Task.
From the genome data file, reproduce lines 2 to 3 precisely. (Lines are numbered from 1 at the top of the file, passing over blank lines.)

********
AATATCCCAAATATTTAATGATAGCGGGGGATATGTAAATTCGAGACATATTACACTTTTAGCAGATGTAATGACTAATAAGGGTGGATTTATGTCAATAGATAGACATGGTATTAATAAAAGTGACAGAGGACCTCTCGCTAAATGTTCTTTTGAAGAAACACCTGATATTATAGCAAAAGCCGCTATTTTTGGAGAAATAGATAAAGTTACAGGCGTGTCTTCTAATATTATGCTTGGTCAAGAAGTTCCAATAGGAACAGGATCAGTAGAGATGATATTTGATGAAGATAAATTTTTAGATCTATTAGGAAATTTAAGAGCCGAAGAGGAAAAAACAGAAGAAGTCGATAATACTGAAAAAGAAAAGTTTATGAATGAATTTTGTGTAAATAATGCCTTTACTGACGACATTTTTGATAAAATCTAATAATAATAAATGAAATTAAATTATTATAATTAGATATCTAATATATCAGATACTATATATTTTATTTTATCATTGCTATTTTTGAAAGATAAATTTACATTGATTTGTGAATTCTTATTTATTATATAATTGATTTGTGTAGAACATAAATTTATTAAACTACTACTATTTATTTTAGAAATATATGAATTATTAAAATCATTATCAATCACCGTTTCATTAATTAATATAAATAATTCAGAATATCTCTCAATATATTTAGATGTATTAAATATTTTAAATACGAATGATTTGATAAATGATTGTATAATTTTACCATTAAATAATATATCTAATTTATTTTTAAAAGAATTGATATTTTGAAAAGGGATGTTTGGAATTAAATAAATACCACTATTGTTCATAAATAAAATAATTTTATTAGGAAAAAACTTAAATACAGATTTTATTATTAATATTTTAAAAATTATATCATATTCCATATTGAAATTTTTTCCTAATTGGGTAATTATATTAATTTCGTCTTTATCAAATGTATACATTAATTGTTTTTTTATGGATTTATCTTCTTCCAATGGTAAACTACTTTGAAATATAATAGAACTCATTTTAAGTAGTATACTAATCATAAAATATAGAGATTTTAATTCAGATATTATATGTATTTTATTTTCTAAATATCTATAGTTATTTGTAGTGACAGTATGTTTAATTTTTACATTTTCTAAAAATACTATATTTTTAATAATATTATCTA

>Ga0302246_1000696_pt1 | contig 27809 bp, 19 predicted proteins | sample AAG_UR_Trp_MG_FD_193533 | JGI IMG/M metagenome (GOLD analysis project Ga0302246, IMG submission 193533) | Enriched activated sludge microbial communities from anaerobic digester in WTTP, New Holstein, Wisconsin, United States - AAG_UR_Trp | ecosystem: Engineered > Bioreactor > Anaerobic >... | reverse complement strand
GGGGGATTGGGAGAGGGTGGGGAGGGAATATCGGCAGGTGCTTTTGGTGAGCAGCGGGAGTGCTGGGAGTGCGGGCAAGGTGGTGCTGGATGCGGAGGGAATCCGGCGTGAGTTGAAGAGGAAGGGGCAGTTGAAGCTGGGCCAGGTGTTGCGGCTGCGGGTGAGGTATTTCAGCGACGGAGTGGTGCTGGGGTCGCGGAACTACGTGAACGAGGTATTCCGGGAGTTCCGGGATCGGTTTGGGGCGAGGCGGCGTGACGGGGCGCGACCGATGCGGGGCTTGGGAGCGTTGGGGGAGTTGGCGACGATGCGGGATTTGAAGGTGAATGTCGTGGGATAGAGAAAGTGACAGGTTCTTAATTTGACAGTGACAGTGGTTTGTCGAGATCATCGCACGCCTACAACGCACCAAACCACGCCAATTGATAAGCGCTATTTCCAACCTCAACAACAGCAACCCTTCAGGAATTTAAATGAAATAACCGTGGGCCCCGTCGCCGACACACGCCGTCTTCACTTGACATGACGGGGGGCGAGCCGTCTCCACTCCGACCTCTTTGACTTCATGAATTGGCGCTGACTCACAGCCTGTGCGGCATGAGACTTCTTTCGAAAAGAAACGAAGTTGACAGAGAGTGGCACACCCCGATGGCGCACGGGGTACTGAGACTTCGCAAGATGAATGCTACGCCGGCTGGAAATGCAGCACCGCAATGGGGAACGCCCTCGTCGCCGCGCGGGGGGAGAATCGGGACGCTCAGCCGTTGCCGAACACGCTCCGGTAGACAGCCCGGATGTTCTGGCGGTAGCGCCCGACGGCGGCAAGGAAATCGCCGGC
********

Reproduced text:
>Ga0302246_1000696_pt1 | contig 27809 bp, 19 predicted proteins | sample AAG_UR_Trp_MG_FD_193533 | JGI IMG/M metagenome (GOLD analysis project Ga0302246, IMG submission 193533) | Enriched activated sludge microbial communities from anaerobic digester in WTTP, New Holstein, Wisconsin, United States - AAG_UR_Trp | ecosystem: Engineered > Bioreactor > Anaerobic >... | reverse complement strand
GGGGGATTGGGAGAGGGTGGGGAGGGAATATCGGCAGGTGCTTTTGGTGAGCAGCGGGAGTGCTGGGAGTGCGGGCAAGGTGGTGCTGGATGCGGAGGGAATCCGGCGTGAGTTGAAGAGGAAGGGGCAGTTGAAGCTGGGCCAGGTGTTGCGGCTGCGGGTGAGGTATTTCAGCGACGGAGTGGTGCTGGGGTCGCGGAACTACGTGAACGAGGTATTCCGGGAGTTCCGGGATCGGTTTGGGGCGAGGCGGCGTGACGGGGCGCGACCGATGCGGGGCTTGGGAGCGTTGGGGGAGTTGGCGACGATGCGGGATTTGAAGGTGAATGTCGTGGGATAGAGAAAGTGACAGGTTCTTAATTTGACAGTGACAGTGGTTTGTCGAGATCATCGCACGCCTACAACGCACCAAACCACGCCAATTGATAAGCGCTATTTCCAACCTCAACAACAGCAACCCTTCAGGAATTTAAATGAAATAACCGTGGGCCCCGTCGCCGACACACGCCGTCTTCACTTGACATGACGGGGGGCGAGCCGTCTCCACTCCGACCTCTTTGACTTCATGAATTGGCGCTGACTCACAGCCTGTGCGGCATGAGACTTCTTTCGAAAAGAAACGAAGTTGACAGAGAGTGGCACACCCCGATGGCGCACGGGGTACTGAGACTTCGCAAGATGAATGCTACGCCGGCTGGAAATGCAGCACCGCAATGGGGAACGCCCTCGTCGCCGCGCGGGGGGAGAATCGGGACGCTCAGCCGTTGCCGAACACGCTCCGGTAGACAGCCCGGATGTTCTGGCGGTAGCGCCCGACGGCGGCAAGGAAATCGCCGGC